NORTH TOPSAIL BEACH – Land zoned within the town’s conservation district will remain preserved, unbuildable and prohibited from being rezoned.
The North Topsail Beach Board of Aldermen recently solidified their commitment to maintain the town’s nearly decade-old rule that prohibits the rezoning of land in the conservation district, or Con-D.
Aldermen unanimously adopted during their March 1 meeting a so-called consistency statement reiterating that rezoning Con-D lands is not consistent with the town’s land use plan and policies.
The move seemingly puts a halt to previous discussions about possibly changing the rule pertaining to conservation-designated lands.
Last August, the board tabled a decision on adopting proposed changes to the land use plan, one of which included striking the longstanding rule.
The town included the regulation in the adoption of its 2009 Coastal Area Management Act, or CAMA, land use plan, which prohibits the rezoning of a little more than 2,300 acres.
Commercial and residential development are not supported in conservation areas and only water-dependent uses may be permitted within the district.
Aldermen were asked to consider rezoning about 10,200 square feet of land from Con-D to rural agriculture, a move that would have allowed the property owners to build a single-family home on the land.
The planning board in a nearly split decision voted in January to deny the request.
Representatives for the property owners argued the portion of land requested to be rezoned was uplands, near a road and accessible to water and power infrastructure. They also said the portion of land had been erroneously zoned Con-D by the county, which designated zoning there before the town incorporated in 1990.
“These rules are in place for a reason and they’re working,” Alderman Tom Leonard said.
The property owners purchased the land within the last few years and were aware the land was zoned Con-D, he said, referring to the matter as a situation of “buyer beware.”
Members of the public who attended the March 1 meeting also spoke in favor of keeping the rule intact.
“We should never take any property off of Con-D,” said Sue Tuman, the wife of Mayor Dan Tuman. “Nothing comes off of Con-D in our town.”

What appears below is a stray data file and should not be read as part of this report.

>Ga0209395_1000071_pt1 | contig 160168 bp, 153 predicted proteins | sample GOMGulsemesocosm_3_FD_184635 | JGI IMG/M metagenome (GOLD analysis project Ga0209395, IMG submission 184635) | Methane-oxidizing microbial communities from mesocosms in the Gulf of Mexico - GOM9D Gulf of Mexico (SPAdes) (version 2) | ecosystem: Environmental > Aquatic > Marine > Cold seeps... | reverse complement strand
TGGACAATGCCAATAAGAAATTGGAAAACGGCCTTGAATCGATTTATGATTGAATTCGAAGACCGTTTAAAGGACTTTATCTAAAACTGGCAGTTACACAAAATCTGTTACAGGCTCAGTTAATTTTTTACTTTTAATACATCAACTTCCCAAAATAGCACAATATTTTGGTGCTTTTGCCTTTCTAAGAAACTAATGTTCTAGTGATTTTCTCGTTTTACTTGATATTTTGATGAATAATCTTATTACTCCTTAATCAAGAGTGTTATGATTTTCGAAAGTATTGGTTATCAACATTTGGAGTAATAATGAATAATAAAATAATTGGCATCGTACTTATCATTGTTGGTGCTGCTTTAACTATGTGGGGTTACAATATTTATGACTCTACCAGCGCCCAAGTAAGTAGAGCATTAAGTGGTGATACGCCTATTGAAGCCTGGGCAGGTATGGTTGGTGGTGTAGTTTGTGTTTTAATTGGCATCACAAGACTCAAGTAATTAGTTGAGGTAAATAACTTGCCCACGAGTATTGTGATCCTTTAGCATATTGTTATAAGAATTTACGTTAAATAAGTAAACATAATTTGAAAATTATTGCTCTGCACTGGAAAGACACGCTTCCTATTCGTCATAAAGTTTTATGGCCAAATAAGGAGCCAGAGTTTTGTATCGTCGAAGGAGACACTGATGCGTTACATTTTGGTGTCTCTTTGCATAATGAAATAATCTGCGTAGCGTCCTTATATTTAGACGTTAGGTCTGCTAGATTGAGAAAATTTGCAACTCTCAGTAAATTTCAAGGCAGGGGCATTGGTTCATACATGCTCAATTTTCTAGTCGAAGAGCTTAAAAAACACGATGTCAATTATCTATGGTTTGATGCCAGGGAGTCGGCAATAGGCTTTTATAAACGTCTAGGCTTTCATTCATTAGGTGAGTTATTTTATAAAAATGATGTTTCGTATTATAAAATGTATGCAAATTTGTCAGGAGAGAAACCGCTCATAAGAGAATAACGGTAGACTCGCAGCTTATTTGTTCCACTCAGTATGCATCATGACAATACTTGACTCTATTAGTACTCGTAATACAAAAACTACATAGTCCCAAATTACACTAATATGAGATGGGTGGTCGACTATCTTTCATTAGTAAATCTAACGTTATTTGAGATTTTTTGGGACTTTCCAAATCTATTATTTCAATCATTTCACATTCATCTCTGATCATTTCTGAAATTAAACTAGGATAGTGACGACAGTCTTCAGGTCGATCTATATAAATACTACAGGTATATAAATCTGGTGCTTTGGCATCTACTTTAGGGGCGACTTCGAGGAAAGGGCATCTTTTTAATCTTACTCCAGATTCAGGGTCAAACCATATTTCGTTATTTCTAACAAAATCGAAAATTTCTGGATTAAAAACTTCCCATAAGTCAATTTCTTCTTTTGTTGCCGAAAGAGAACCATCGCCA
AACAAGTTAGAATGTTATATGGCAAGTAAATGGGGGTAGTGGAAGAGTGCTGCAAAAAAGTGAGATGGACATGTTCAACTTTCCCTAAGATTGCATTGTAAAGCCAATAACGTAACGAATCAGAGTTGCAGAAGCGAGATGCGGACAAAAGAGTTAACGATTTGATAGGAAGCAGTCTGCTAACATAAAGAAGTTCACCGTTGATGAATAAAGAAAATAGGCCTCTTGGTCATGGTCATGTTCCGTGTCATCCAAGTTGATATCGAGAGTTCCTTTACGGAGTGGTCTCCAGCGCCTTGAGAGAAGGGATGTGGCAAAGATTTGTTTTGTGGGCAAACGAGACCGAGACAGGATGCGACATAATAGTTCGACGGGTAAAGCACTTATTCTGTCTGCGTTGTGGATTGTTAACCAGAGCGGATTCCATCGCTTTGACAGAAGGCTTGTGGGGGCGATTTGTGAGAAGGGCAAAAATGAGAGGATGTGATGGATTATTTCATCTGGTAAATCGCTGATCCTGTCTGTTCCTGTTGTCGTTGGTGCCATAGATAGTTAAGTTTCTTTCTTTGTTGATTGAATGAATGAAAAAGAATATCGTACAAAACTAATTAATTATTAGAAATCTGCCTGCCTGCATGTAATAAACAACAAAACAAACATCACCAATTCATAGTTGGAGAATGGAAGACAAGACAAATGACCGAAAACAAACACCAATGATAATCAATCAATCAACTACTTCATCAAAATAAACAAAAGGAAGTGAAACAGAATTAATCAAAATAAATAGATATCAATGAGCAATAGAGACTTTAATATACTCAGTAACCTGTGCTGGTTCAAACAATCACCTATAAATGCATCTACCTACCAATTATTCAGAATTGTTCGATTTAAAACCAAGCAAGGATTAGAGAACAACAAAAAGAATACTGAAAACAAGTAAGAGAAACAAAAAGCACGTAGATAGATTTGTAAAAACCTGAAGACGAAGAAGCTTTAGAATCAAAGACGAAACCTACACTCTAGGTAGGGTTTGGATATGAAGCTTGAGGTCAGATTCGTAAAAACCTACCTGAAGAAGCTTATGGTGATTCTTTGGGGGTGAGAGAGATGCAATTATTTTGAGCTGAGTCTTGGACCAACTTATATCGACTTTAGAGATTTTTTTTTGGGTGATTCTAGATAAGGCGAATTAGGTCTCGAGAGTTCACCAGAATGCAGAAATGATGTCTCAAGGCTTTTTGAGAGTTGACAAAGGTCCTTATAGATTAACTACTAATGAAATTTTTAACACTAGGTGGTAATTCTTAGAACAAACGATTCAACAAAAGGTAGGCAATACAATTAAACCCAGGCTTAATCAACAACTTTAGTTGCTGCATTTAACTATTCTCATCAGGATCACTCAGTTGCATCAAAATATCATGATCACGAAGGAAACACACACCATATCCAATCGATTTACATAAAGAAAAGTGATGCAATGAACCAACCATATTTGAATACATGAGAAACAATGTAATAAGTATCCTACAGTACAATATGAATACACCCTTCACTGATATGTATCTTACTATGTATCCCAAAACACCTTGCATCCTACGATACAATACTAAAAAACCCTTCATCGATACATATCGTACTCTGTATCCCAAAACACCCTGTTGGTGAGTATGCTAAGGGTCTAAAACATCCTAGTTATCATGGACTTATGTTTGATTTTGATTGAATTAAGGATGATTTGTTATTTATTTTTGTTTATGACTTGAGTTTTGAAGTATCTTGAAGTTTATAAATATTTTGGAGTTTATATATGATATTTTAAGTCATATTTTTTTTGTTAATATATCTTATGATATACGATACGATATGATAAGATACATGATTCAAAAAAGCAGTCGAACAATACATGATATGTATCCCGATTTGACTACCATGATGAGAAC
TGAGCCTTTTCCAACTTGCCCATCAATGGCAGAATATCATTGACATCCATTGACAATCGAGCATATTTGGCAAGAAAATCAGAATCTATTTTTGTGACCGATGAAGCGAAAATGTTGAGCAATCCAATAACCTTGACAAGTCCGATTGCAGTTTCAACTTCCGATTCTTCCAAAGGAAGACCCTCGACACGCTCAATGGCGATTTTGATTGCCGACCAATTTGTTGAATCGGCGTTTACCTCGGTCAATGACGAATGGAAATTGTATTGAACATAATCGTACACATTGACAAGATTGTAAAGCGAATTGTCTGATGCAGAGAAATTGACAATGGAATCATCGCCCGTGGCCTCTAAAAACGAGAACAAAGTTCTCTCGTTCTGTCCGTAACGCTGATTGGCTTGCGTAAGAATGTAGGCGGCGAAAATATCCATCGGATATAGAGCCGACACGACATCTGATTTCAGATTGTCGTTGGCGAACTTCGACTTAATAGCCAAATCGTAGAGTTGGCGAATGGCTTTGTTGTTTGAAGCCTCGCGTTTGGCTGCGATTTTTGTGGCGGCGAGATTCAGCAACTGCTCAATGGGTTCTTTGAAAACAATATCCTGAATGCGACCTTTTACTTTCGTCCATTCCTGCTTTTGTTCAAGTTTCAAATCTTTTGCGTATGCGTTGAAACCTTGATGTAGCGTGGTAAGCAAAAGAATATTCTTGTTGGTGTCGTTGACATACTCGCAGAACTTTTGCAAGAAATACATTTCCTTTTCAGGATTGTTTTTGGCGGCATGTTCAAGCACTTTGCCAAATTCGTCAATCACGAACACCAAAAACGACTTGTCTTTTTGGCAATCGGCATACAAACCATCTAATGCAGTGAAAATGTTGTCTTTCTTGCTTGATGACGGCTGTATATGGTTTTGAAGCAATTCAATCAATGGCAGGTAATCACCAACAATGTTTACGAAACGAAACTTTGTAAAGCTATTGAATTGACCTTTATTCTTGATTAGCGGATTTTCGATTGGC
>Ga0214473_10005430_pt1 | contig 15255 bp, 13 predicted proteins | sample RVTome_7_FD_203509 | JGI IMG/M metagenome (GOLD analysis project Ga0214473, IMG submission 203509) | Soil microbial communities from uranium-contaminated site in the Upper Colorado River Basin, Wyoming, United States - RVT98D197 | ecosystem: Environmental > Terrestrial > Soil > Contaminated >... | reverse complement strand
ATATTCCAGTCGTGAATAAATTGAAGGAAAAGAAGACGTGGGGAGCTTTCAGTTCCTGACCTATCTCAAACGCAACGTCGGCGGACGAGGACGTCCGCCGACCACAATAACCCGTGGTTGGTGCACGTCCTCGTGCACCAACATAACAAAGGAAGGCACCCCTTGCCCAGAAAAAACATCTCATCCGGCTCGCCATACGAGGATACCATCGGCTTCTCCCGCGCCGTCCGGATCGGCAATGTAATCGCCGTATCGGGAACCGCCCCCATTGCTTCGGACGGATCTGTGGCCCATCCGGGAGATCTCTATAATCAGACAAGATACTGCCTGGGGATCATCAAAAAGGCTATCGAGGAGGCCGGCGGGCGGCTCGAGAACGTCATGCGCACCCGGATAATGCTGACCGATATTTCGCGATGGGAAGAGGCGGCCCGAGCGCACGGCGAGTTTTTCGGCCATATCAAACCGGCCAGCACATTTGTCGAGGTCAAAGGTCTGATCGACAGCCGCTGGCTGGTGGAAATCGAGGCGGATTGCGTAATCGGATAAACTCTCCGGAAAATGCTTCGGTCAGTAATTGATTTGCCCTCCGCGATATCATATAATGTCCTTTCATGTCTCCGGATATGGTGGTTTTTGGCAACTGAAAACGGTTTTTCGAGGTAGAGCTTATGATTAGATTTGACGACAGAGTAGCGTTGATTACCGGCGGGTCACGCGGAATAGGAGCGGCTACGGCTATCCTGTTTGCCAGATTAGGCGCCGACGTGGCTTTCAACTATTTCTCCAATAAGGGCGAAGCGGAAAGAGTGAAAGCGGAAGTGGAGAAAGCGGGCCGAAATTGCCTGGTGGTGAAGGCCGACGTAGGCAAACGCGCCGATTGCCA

Alderman Richard Peters said he considered Con-D lands “sacred.”
Dan Tuman, who was elected mayor last fall, has been a vocal supporter of the Con-D rule.
He spoke at the board meeting last August, urging the board to leave the rule prohibiting conservation-zoned lands intact.
Part of his argument was that the town needs to show a commitment to protecting conservation areas in light of North Topsail Beach’s long-drawn pursuit to convince the federal government to re-map the Coastal Barrier Resources Act, or CBRA, designation that encompasses some 70 percent of the town.
For years the town has been pressing the U.S. Fish and Wildlife Service, or FWS, the regulatory agency that mapped out and established CBRA zones in the early 1980s, to remove populated areas of the town from the zone.
The town has garnered the supported of U.S. Rep. Walter B. Jones, R-N.C., who, on Dec. 20, 2017, reintroduced a bill seeking to revise CBRA boundaries within the town.
H.R. 4692 specifically asks that lots within Unit L06 in North Topsail Beach serviced by infrastructure along N.C. 210 and New River Inlet Road “as of the date of enactment of” of CBRA on Oct. 18, 1982, be excluded.
The proposed bill was referred in early January to the House subcommittee on water, power and oceans.
Jones’ bill is similar to one introduced Aug. 3, 2017, by Sen. Thom Tillis and cosponsored by Sen. Richard Burr, both North Carolina Republicans. S. 1745 was referred to the committee on environment and public works, where it remains.
Gary Frazer, FWS assistant director for ecological services, addressed two bills pertaining to CBRA during a Feb. 27 hearing of that committee. Neither of those bills included North Topsail Beach.
“The Fish and Wildlife Service has not been invited by the Committee to testify on H.R. 4692; and, therefore the Service does not have a position on the legislation,” according to a FWS spokesperson.
During his April 8, 2014, testimony before a House subcommittee, Frazer addressed H.R. 187, a bill Jones introduced that is similar to his current proposed bill.
Frazer said that Unit L06, one of 68 units under review as part of a digital mapping pilot project, was one of the most developed units in the Coastal Barrier Resources System, or CBRS.
FWS’s revised map would remove nearly 80 structures and about 110 acres from Unit L06. The revised maps add about 1,500 acres, including 86 acres of uplands and a little more than 1,400 acres of associated aquatic habitat.
North Topsail Beach officials have long maintained that thousands of acres were erroneously placed with the CBRA unit because Onslow County had begun providing infrastructure – roads, water, sewer and power – to the north end of Topsail Island before CBRA was enacted.
Frazer testified in 2014 that the FWS had assessed the information provided by the county and the service’s own background records.
“Our review found that though there were some structures on the ground and a main trunk line of infrastructure that ran along the length of the unit in 1982, the area still met the CBRA’s criteria for an undeveloped coastal barrier when it was designated within the CBRS in 1982,” he said.
About 35 structures were on nearly 800 acres of uplands – about one structure per 23 acres of land above mean high tide, “well below the density threshold to be considered developed,” Frazer said.
“Therefore, the Service does not recommend removing Unit L06 from the CBRS or remapping the unit to remove the majority of the land currently in the unit from the CBRS,” he said.